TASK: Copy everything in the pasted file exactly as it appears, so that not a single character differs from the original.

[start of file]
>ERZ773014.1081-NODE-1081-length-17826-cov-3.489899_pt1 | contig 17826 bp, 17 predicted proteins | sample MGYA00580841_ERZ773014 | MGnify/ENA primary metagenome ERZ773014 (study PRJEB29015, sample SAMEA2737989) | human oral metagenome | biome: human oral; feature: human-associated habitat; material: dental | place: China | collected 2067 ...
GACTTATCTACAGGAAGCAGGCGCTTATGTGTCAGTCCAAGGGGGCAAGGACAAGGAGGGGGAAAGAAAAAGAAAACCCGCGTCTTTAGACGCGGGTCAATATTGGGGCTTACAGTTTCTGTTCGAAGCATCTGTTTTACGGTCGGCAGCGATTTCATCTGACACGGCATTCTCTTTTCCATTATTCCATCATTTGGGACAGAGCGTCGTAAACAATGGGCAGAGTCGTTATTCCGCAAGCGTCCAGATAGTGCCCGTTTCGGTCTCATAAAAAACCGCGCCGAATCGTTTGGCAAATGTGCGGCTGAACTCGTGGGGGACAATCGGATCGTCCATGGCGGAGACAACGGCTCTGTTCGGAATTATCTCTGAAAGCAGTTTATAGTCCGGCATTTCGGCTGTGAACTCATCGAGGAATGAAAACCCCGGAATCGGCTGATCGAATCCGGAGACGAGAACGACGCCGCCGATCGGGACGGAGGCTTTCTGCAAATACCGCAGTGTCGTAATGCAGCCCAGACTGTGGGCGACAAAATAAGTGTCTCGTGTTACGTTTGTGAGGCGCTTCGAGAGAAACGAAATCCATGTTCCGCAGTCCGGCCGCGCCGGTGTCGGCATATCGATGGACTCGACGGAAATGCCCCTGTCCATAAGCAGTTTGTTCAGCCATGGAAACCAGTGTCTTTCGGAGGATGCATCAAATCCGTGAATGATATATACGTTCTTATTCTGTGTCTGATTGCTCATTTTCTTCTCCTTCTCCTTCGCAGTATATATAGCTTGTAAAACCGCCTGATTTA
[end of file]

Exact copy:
>ERZ773014.1081-NODE-1081-length-17826-cov-3.489899_pt1 | contig 17826 bp, 17 predicted proteins | sample MGYA00580841_ERZ773014 | MGnify/ENA primary metagenome ERZ773014 (study PRJEB29015, sample SAMEA2737989) | human oral metagenome | biome: human oral; feature: human-associated habitat; material: dental | place: China | collected 2067 ...
GACTTATCTACAGGAAGCAGGCGCTTATGTGTCAGTCCAAGGGGGCAAGGACAAGGAGGGGGAAAGAAAAAGAAAACCCGCGTCTTTAGACGCGGGTCAATATTGGGGCTTACAGTTTCTGTTCGAAGCATCTGTTTTACGGTCGGCAGCGATTTCATCTGACACGGCATTCTCTTTTCCATTATTCCATCATTTGGGACAGAGCGTCGTAAACAATGGGCAGAGTCGTTATTCCGCAAGCGTCCAGATAGTGCCCGTTTCGGTCTCATAAAAAACCGCGCCGAATCGTTTGGCAAATGTGCGGCTGAACTCGTGGGGGACAATCGGATCGTCCATGGCGGAGACAACGGCTCTGTTCGGAATTATCTCTGAAAGCAGTTTATAGTCCGGCATTTCGGCTGTGAACTCATCGAGGAATGAAAACCCCGGAATCGGCTGATCGAATCCGGAGACGAGAACGACGCCGCCGATCGGGACGGAGGCTTTCTGCAAATACCGCAGTGTCGTAATGCAGCCCAGACTGTGGGCGACAAAATAAGTGTCTCGTGTTACGTTTGTGAGGCGCTTCGAGAGAAACGAAATCCATGTTCCGCAGTCCGGCCGCGCCGGTGTCGGCATATCGATGGACTCGACGGAAATGCCCCTGTCCATAAGCAGTTTGTTCAGCCATGGAAACCAGTGTCTTTCGGAGGATGCATCAAATCCGTGAATGATATATACGTTCTTATTCTGTGTCTGATTGCTCATTTTCTTCTCCTTCTCCTTCGCAGTATATATAGCTTGTAAAACCGCCTGATTTA